The company also offers six hotline support groups available 24/7 on the following topics: urges, bad days, early recovery advice, recent relapse, weekend/holiday issues, and just needing help. These hotlines are operated by community members who share what has worked for them.

The Loosid app is free to download.

Best Secular Group : LifeRing



Key Specs
  • Membership fee: Free, donations accepted
  • Structure: Online and in-person meetings, email groups
Why We Chose It

LifeRing offers online and in-person meetings that promote self-empowerment rather than belief in a higher power, making it a good alternative to faith-based recovery groups.

Pros & Cons
  • Does not require participants to follow a step-by-step program

  • Promotes self-help and self-empowerment

  • Offers social networking

  • May not be ideal for those looking for structure of step-by-step program

LifeRing promotes an abstinent lifestyle through self-empowerment rather than belief in a higher power. Its three principles are sobriety, secularity, and self-help.

While members may also attend different groups or follow other sobriety teachings, some people come to LifeRing after finding that other programs did not work for them. LifeRing focuses on the present day rather than the past and promotes the idea that what will work for each person is unique.

Prominent within the LifeRing philosophy is the idea of the "Sober Self," or the part of you that has the power to overcome addiction. While this part of you may be weakened and overpowered by the "Addict Self," it is still there and can be re-awakened.

Therefore, the goal of LifeRing is to strengthen a person's Sober Self and weaken their Addict Self by connecting with others and sharing encouragement, advice, and strength. LifeRing does not require you to follow a step-by-step program; instead, you design your own program, as only you know the best path forward and the changes you need to make.

LifeRing offers online meetings and email groups. There is no cost to join LifeRing, but donations are accepted.

Best for Mindfulness : Club Soda

Club Soda Logo

Club Soda

Key Specs
  • Membership fee: Online community is free; courses start at about $50
  • Structure: Facebook and Slack groups, in-person events, courses
Why We Chose It

Promoting a mindfulness approach to sobriety, Club Soda offers live events worldwide to help connect people who want to cut down, stop briefly, or quit drinking altogether.

Pros & Cons
  • Growing network worldwide

  • Hosts in-person events

  • Offers searchable guide to alternatives to drinking alcohol

  • No inherent support built into program, best as a supplement to another sobriety support group

Club Soda bills itself as the "Mindful Drinking Movement" and was designed for those who want to cut down, stop briefly, or quit drinking altogether. It offers a "How to Drink Mindfully" program and also a one-month reset refresher course. Club Soda also published a book, "How to Be a Mindful Drinker," and has a monthly podcast with tips to change your drinking, events, and interviews.

Club Soda is based in the U.K. but has members worldwide and hosts Mindful Drinking Festivals. It also works with the hospitality industry to encourage more offerings to people who choose not to drink alcohol.

Club Soda is a great group option if you are looking for live events that you can attend, a mindfulness approach to sobriety, as well as a searchable guide to alternatives to drinking alcohol. Club Soda might be best used as an add-on resource to other sobriety groups or 12-step programs since there is no inherent support group built into the program.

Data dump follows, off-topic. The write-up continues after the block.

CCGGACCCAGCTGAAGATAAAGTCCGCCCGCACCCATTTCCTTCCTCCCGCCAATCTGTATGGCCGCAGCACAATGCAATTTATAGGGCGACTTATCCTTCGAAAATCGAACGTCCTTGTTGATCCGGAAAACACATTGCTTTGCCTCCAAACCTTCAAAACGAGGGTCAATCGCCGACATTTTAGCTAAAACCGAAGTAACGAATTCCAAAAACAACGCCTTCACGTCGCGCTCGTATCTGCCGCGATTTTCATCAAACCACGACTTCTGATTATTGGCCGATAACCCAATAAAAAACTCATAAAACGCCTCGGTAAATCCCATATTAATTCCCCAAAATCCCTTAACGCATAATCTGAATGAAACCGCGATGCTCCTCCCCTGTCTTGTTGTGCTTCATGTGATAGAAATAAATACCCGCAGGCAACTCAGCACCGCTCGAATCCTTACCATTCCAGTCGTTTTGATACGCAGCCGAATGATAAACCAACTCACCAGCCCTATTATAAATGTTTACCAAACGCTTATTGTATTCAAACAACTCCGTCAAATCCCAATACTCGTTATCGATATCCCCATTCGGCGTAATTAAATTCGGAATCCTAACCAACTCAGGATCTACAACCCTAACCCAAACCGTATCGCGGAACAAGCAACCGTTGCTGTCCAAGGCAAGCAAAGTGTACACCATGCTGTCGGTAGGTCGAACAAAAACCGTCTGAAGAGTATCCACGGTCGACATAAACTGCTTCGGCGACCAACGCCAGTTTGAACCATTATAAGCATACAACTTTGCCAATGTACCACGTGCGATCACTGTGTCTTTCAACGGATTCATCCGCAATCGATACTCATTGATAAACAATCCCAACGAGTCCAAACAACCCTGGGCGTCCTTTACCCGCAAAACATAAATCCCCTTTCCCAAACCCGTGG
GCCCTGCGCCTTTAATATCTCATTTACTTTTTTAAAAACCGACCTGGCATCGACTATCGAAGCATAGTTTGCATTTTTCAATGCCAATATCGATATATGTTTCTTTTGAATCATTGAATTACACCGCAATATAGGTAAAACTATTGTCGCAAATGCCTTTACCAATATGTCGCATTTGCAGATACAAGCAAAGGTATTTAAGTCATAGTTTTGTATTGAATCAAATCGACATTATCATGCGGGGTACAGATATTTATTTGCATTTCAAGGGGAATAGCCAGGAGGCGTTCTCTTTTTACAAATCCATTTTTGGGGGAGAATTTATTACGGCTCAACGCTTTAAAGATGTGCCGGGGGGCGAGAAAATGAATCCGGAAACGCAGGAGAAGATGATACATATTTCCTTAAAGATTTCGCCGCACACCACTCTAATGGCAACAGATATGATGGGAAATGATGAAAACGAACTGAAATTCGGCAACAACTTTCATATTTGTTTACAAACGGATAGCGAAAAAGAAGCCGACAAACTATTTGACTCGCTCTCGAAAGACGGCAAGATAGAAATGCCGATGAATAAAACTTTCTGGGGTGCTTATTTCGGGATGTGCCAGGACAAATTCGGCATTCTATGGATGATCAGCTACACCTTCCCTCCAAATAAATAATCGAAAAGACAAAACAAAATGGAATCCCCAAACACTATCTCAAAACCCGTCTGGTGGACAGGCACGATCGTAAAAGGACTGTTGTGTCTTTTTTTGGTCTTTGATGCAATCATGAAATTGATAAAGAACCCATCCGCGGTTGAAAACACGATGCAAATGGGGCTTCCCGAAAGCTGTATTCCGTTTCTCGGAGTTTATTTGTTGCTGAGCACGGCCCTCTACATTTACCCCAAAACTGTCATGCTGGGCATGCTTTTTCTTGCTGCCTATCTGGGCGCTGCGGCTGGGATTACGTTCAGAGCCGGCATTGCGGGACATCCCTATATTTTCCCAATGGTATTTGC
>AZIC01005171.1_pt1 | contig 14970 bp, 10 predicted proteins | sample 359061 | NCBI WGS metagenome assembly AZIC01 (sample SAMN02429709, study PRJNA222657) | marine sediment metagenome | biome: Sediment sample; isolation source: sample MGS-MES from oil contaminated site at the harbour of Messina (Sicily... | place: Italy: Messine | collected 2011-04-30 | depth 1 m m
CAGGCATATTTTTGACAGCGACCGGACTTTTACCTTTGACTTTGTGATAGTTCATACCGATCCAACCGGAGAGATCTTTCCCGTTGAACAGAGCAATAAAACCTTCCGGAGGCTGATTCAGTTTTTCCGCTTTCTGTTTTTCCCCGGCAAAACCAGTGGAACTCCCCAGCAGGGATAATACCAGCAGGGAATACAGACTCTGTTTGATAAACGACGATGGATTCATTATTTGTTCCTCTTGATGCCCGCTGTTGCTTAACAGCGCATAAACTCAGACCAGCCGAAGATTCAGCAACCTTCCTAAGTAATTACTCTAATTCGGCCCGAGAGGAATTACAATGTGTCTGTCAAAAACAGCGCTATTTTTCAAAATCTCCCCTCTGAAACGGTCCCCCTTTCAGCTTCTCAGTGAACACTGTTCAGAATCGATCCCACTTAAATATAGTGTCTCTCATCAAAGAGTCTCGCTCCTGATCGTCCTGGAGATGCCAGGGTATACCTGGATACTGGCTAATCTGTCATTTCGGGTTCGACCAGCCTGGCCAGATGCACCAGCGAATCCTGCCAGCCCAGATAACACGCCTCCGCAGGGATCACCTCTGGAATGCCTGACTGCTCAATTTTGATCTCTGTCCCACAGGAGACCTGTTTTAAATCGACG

Club Soda courses cost around $50 each, and donations are accepted from members.

Best for Women : Women for Sobriety (WFS)

Women for Sobriety Logo

Women for Sobriety Logo

Key Specs
  • Membership fee: Free, donations collected
  • Structure: In-person meetings, online forum, phone support
Why We Chose It

Women for Sobriety focuses on strategies that prioritize self-empowerment to overcome addiction and uses positive affirmations and mantras for self-value and emotional growth.

Pros & Cons
  • Support groups run by certified moderators

  • Focus on self-empowerment

  • Volunteers serve as phone contacts for those who need more individualized support

  • Some may find it difficult to commit to the program’s 12 Acceptance Statements

Women for Sobriety (WFS) was founded in 1975 as a not-for-profit organization helping women recover from substance use. The organization offers both online and in-person support groups run by certified moderators and chat leaders. If you wish to speak to someone one-on-one, there are also phone volunteers who can help you.

The program's foundation comes from a sociologist who believed that addiction among women could be traced to loss of identity, competing roles in society, and low self-esteemdepression, and guilt.

Some of the group's strategies include positive reinforcement, cognitive restructuring, relaxation, diet, and exercise. With these tactics, there is a focus on self-empowerment to overcome addiction.

The program is based on 13 Acceptance Statements encouraging spiritual and emotional growth. When these mantras are internalized, they provide a new way of thinking. Members are asked to wake up 15 minutes early each day, go over the 13 acceptance statements, and think about each one. Then, they are to choose one statement to focus on for the day.

There is no cost to attend meetings. However, silent donations are collected at all meetings, and the suggested amount is about $2 to $5.

Best Group Coaching Program : Tempest

Tempest Logo

Tempest Logo

Key Specs
  • Membership fee: Starts at about $59 a month; coaching starts at $199 (for four sessions)
  • Structure: Online community, virtual support groups, daily emails, courses, one-on-one coaching sessions
Why We Chose It

Tempest offers 24/7 support and access to coaches that can help personalize a plan and help you stay on track to achieve recovery from addiction.

Pros & Cons
  • Holistic approach to recovery

  • Offers educational resources, and one-on-one coaching sessions

  • Private online community